Tag Archive: Feed In Tariff

Rising energy prices

Whilst the abundance of shale gas in the US has caused energy prices to plummet, in the UK British Gas has announced an expected price increase in the next two months – it raised residential gas prices by 6% last November.  If it does, the other “Big 5” will follow suit blaming the cost of implementing the Government “Energy Company Obligation” scheme to help the lower paid insulate their homes.   In addition, prospective increases in “Green” surcharges such as Renewables Obligation and Feed In Tariffs mean that energy is going to become increasingly expensive.   Whereas previously “best advice” was to opt for short-term contracts to enable switching if one supplier became uncompetitive, it now worth considering locking in to a longer contract to give certainty over future costs.

Rising energy prices

Before you fit a new boiler…

Education Item:

The UK government wishes to encourage the use of renewable energy sources in the home.  It subsidises renewable electricity production via Feed In Tariffs (FiTs).  The Treasury will subsidise certain types of heating from renewable sources.  These subsidies are called Renewable Heat Incentive (RHI) payments.  Unlike FiTs, RHI payments will be paid for by the government – FiT payments are recouped from energy customers.  RHI payments  for commercial installations are already available, but domestic RHI payments have been postponed with an anticipated start of spring 2014.  However, households who have installed eligible technology after 15th July 2009 will be eligible for domestic RHI payments when available.

Although yet to be finally decided, eligible technologies are likely to include ground source heat pumps, air source heat pumps (that heat water), biomass boilers and solar thermal systems.  The equipment and the installer must be accredited under the Microgeneration Certification Scheme (MCS).  Householders face two further hurdles to qualify:

a)      They must obtain an Energy Performance Certificate including a Green Deal assessment.

b)      They must install any insulation measures (excluding solid wall insulation) identified by ‘green ticks’ under the Green Deal assessment.  ‘Green Tick’ measures are those which would pay for themselves within 20 years and therefore qualify for Green Deal funding.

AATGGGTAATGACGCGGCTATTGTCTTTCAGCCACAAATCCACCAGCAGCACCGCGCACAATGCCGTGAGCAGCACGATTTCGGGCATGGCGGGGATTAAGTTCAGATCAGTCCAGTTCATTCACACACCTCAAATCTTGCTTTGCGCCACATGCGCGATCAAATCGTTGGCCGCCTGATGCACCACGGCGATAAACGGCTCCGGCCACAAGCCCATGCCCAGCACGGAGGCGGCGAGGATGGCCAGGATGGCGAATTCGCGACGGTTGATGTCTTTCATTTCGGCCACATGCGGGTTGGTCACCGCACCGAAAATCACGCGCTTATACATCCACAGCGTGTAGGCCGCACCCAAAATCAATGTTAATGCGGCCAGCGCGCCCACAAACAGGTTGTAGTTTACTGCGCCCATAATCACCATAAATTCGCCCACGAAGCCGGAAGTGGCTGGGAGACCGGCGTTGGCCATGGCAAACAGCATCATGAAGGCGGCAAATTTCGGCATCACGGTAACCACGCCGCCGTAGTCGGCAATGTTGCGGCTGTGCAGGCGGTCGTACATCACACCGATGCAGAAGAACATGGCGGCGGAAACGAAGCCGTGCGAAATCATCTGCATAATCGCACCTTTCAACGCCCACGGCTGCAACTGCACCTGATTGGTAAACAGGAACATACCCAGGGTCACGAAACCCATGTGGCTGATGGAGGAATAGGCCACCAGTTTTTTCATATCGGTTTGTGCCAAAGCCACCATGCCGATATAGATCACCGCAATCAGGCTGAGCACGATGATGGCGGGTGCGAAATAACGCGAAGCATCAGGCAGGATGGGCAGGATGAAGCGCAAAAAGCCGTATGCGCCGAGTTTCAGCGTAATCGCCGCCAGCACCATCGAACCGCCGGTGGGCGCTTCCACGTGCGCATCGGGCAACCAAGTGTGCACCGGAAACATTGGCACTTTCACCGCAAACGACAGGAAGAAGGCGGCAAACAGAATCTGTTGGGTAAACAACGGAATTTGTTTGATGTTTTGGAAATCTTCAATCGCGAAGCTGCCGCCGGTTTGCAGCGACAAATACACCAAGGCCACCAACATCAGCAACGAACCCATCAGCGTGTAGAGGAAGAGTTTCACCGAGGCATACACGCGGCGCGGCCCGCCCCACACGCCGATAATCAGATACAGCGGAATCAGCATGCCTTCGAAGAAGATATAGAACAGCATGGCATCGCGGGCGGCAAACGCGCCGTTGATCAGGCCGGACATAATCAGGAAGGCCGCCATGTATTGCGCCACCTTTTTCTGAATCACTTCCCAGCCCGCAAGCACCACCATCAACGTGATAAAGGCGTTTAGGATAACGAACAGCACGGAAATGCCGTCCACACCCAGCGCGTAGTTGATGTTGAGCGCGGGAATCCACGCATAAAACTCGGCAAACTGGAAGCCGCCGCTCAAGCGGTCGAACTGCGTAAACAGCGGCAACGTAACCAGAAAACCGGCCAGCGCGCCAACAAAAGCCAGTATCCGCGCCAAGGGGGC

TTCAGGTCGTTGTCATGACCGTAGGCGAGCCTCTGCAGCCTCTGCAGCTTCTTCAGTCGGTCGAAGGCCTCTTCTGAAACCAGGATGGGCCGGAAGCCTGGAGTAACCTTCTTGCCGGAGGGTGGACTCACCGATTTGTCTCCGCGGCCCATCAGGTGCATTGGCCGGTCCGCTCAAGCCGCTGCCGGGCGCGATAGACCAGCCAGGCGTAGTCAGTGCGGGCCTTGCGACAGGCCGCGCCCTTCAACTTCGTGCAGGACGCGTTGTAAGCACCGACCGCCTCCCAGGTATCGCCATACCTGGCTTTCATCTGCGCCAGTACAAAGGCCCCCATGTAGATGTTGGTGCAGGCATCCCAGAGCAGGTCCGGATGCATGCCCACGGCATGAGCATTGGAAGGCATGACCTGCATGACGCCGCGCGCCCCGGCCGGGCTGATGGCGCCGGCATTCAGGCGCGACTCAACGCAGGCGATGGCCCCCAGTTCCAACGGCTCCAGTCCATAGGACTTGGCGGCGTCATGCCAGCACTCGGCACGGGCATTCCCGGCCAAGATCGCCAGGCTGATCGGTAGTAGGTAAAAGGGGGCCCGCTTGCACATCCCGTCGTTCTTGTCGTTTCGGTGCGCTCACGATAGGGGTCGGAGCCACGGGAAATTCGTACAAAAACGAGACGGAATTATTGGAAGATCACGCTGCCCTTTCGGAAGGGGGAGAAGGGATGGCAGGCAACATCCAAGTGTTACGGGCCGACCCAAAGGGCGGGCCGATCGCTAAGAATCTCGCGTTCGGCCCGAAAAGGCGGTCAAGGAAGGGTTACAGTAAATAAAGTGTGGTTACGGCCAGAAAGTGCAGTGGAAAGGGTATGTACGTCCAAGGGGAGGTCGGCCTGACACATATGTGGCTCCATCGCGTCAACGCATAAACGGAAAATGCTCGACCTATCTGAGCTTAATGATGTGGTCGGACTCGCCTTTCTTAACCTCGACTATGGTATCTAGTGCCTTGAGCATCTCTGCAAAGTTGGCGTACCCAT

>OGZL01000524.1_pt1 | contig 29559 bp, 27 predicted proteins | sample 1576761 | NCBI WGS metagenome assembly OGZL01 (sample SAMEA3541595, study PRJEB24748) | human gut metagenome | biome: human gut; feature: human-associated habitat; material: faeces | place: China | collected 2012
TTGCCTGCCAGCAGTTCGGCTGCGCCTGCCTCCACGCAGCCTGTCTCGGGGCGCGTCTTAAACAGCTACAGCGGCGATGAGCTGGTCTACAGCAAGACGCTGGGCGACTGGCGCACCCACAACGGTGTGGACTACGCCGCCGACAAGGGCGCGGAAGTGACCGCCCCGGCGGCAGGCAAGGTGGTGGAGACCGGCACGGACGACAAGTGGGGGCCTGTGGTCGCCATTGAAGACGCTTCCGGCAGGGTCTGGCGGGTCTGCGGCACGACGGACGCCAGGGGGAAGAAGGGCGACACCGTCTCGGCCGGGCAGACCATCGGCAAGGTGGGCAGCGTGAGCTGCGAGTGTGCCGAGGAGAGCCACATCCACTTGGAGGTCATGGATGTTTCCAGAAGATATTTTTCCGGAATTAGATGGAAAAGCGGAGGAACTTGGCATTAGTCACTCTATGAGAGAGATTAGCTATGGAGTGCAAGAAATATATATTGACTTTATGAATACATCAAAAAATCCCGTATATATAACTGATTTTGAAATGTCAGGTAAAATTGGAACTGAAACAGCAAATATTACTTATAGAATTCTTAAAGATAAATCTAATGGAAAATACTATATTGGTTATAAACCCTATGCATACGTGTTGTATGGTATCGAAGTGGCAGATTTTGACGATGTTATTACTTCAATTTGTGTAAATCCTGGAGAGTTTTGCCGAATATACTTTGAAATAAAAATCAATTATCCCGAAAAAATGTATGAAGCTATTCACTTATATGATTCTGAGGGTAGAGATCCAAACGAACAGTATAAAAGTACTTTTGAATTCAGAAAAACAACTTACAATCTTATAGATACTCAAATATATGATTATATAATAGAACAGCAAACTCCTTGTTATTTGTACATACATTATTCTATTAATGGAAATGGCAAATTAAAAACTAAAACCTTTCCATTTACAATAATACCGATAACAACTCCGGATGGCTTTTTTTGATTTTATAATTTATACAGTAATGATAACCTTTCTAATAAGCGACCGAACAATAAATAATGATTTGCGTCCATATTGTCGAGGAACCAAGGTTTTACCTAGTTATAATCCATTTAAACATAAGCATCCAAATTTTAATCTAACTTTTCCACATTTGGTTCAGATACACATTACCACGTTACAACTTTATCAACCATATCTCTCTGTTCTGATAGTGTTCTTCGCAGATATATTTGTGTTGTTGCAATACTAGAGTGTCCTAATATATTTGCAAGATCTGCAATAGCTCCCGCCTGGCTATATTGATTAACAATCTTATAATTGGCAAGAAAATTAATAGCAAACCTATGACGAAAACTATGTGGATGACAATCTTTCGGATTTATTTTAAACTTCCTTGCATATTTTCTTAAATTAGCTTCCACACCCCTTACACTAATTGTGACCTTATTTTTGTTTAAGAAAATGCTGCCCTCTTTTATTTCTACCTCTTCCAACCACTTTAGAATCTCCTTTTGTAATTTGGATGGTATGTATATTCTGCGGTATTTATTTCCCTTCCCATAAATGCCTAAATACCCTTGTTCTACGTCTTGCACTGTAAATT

The Energy Saving Trust website describes the extent of the domestic RHI payments as follows:

“Payments for householders over seven years for each kWh of heat produced for the expected lifetime of the renewable technology and based on deemed heat usage.”

Until 31st March 2014 a “one off” government voucher of between £300 and £1250 is available towards the cost of installation, called the Renewable Heat Premium Payment (RHPP).  Recipients of RHPP can also claim RHI payments.  Further details can be found here.

Before you fit a new boiler…


Feed-In Tariffs (“FiTs”) are the government’s second-tier mechanism to stimulate domestic/small commercial renewable electricity generation.  Since its introduction on 1 April 2010, 285,000 installations have been registered of which 91% are Photovoltaic (“PV”) and overwhelmingly domestic (70%) – (the period April-June 2012 saw PV comprise 99% of new registrations).  Wind, PV, biogas and hydro energy generation plants are potentially eligible provided their specified maximum capacity does not exceed 5MW (plus a pilot scheme for domestic scale microCHP).  All installations must be accredited in order to qualify for FiTs – most sub 50kWh installations can receive automatic certification under the Microgeneration Certification Scheme (MCS) provided approved suppliers/equipment has been employed.  Anaerobic digestion installations of any capacity, hydro installations up to 5MW and other installations between 50kW and 5MW must apply for ROO-FIT accreditation.  Plants with outputs between 50 kW and 5 MW can elect instead to join the RO scheme.

FiT tariffs vary according to the plant’s eligibility date and, for solar PV, the host property’s Energy Performance Certificate (EPC) rating.  Generators are permitted to sell their output to a FiT licencee (usually an electricity supplier) at rates set annually by the Gas and Electricity Markets Authority.  Major energy suppliers are legally bound to pay FiTs and most smaller suppliers have followed suit.  Generators receive two FiT payments:

a)    for power generated and consumed, at set rate per kWh of electricity, guaranteed for the period of the tariff (up to 20 years) and index-linked (current tariffs range from 7.1p/kWh to 35.8p/kWh)

b)    for power generated but exported to the grid, (currently 4.5p/kWh)

Most domestic installations lack the “smart” metering required to monitor exported power so an export percentage of 50% is assumed – for systems above 30kW an export meter is obligatory.  FiTs are taxable, however in the case of domestic systems where generation does not greatly exceed consumption some concessions are available.

Licensed Electricity Suppliers make FiT payments to renewable generators from whom they purchase power, and contribute to Ofgem E-Serve’s Levelisation Fund in proportion to their market share.  Ofgem administers periodic levelisations to correct imbalances between market share, fund contributions, and FiT payments already made.  Suppliers then recover their costs by surcharging business and domestic energy bills – current levels are in the order of 0.118p/kWh.